For a second time I have returned to the headquarters of the Instituto Cubano de Amistad con los Pueblos (ICAP) [Cuban Institute of Friendship with the Peoples] on Havana’s 17th Street, the former mansion of the Marquis Avilés, built according to the Parisian codes of Beaux Arts. I am back in the same room with tall mirrors, the same purple-red chair. In front of me, another hero: Ramón. First, it had been René González.

At his side, Elizabeth Palmeiro Casado, attentive to some wayward date in her husband’s more than 16 years of confinement in prisons in the United States, who, since February 1992, had established himself in Florida as a Cuban security agent under the pseudonym Bear.

“My family knew nothing at all. As I am an economist, I said I would be managing an alleged company in Spain which –on account of the blockade– would be responsible for bringing goods to Cuba,” he says.


“Le debemos mucho a la solidaridad internacional”, destaca. Foto: Vicente Brito.
“We owe much to international solidarity,” he says. Photo: Vicente Brito.

 What route did you take to reach the United States? 

“Several countries, and finally Mexico. When I set foot in the US, I told myself, ‘I made it, I crossed.’ For us, crossing into another place is the most difficult moment because you do it under a false identity. All your training is tested there. If you cross over, it shows that it was a very good job.”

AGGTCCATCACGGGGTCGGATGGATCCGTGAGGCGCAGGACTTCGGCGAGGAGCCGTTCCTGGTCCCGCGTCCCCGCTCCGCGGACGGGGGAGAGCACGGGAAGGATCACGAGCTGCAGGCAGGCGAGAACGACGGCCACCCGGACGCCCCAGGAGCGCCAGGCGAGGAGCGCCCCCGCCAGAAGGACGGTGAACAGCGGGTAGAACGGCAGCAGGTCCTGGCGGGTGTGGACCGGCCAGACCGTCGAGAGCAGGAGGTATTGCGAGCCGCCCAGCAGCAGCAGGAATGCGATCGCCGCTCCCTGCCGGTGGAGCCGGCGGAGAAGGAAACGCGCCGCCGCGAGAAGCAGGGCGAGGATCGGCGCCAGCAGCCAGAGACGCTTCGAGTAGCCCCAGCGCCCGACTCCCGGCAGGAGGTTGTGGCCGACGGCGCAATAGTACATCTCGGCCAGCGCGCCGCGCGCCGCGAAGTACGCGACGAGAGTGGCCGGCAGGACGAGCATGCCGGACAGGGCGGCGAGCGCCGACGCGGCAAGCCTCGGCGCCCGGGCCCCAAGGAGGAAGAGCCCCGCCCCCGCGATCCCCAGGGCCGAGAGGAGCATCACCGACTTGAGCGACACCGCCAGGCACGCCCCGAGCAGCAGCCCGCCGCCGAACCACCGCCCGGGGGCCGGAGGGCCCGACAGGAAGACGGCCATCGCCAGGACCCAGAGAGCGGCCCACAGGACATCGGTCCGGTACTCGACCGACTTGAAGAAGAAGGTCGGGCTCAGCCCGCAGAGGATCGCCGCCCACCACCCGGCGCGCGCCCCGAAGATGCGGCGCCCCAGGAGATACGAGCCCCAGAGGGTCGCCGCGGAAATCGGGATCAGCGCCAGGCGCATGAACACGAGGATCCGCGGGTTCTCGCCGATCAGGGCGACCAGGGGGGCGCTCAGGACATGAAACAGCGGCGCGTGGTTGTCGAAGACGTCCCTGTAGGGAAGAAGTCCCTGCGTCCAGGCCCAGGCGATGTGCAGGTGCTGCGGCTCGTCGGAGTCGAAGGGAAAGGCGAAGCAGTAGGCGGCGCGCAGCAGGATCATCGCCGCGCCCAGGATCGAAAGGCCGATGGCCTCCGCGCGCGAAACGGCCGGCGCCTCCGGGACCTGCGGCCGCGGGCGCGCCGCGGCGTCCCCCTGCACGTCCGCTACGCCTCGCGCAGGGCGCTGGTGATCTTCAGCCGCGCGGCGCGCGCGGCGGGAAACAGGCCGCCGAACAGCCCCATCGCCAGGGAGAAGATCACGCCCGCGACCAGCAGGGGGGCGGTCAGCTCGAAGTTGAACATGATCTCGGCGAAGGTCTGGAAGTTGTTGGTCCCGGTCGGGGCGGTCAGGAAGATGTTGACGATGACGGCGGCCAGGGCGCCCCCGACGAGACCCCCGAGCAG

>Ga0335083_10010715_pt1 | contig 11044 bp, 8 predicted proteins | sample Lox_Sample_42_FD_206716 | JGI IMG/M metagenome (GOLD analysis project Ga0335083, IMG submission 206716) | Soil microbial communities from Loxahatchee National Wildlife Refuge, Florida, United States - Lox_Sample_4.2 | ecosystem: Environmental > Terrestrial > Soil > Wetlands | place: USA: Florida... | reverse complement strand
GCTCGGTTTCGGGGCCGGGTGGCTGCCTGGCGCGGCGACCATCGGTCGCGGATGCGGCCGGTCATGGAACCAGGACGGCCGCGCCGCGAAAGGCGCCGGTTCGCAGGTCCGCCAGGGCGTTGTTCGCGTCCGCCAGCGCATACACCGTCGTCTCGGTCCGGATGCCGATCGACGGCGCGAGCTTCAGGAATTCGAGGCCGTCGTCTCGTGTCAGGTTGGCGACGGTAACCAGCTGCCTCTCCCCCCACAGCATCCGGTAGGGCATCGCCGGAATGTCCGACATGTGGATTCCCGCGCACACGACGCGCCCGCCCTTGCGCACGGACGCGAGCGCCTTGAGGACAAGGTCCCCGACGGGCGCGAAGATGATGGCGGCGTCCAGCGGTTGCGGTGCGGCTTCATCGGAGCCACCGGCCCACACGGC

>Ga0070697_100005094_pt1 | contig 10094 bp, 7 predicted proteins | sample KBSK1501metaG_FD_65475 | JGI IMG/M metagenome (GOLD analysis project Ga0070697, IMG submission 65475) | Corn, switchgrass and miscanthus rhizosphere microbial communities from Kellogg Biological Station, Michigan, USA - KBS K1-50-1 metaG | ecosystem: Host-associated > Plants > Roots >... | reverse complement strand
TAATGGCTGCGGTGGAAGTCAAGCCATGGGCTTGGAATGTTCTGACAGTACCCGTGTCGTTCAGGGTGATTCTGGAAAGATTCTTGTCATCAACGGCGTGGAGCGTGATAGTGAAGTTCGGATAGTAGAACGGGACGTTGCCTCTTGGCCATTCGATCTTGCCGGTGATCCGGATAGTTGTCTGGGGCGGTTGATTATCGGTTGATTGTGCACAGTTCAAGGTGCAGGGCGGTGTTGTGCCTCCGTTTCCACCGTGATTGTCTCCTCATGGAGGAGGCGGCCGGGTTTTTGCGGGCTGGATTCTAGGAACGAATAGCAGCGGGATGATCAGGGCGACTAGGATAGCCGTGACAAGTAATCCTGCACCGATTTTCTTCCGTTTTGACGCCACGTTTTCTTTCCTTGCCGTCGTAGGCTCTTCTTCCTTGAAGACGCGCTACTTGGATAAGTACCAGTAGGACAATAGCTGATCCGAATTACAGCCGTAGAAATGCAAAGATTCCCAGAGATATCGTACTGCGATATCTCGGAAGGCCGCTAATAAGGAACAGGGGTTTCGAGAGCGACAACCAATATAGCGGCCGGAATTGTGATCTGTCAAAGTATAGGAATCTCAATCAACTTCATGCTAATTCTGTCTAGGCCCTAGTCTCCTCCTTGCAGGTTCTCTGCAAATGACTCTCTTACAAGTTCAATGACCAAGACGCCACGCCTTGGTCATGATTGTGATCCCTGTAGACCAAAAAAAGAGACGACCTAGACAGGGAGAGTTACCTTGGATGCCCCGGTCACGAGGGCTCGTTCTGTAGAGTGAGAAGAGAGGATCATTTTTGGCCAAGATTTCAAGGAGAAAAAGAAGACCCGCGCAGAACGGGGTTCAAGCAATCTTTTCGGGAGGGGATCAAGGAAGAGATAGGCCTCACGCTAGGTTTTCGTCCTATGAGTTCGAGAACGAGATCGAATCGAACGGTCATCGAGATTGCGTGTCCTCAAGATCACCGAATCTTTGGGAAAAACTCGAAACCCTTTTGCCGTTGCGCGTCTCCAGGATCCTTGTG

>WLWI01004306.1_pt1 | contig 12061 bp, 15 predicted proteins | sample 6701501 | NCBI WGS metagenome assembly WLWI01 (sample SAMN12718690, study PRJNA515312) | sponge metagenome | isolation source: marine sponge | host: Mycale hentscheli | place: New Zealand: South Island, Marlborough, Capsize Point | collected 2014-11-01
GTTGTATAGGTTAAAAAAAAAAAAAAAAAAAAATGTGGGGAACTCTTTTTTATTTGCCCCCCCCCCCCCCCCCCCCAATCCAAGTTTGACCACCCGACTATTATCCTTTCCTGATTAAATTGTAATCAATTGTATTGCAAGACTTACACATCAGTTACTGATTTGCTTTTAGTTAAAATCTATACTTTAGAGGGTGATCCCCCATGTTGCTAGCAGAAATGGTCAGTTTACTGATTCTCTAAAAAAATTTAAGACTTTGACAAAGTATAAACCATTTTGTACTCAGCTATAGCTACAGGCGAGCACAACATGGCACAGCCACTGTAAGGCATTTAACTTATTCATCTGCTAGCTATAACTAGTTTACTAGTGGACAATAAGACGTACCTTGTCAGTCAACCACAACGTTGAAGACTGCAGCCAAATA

From that moment on, you would be the Puerto Rican Luis Medina.

Could it be said that you knew San Juan better than Havana?

“We had the elements to represent that character. I traveled to Puerto Rico; in my legend I even knew the color of the house where I had lived, where I had studied, the bus stop across the street. I was Luis Medina to the end.”

In Tampa, located on the west coast of Florida and whose name means fire slivers –in reference to the lightning storms that hit the area in the summer– Ramon settled in and initially rented a hotel room; but he soon goes looking for a cheaper place.

“I chose the southern part of the city, a low-income area. I started walking block by block, until I detected a house that had a little sign on the lawn that said For Rent. The house had a garage at the end that had been converted into an apartment. I spoke with the lady owner, of Haitian origin, very humble. I introduced myself as a college student. Luckily, she did not ask for any documents. I moved in; there is a picture somewhere that shows the house and a bicycle appears; there’s where I began my operational work.”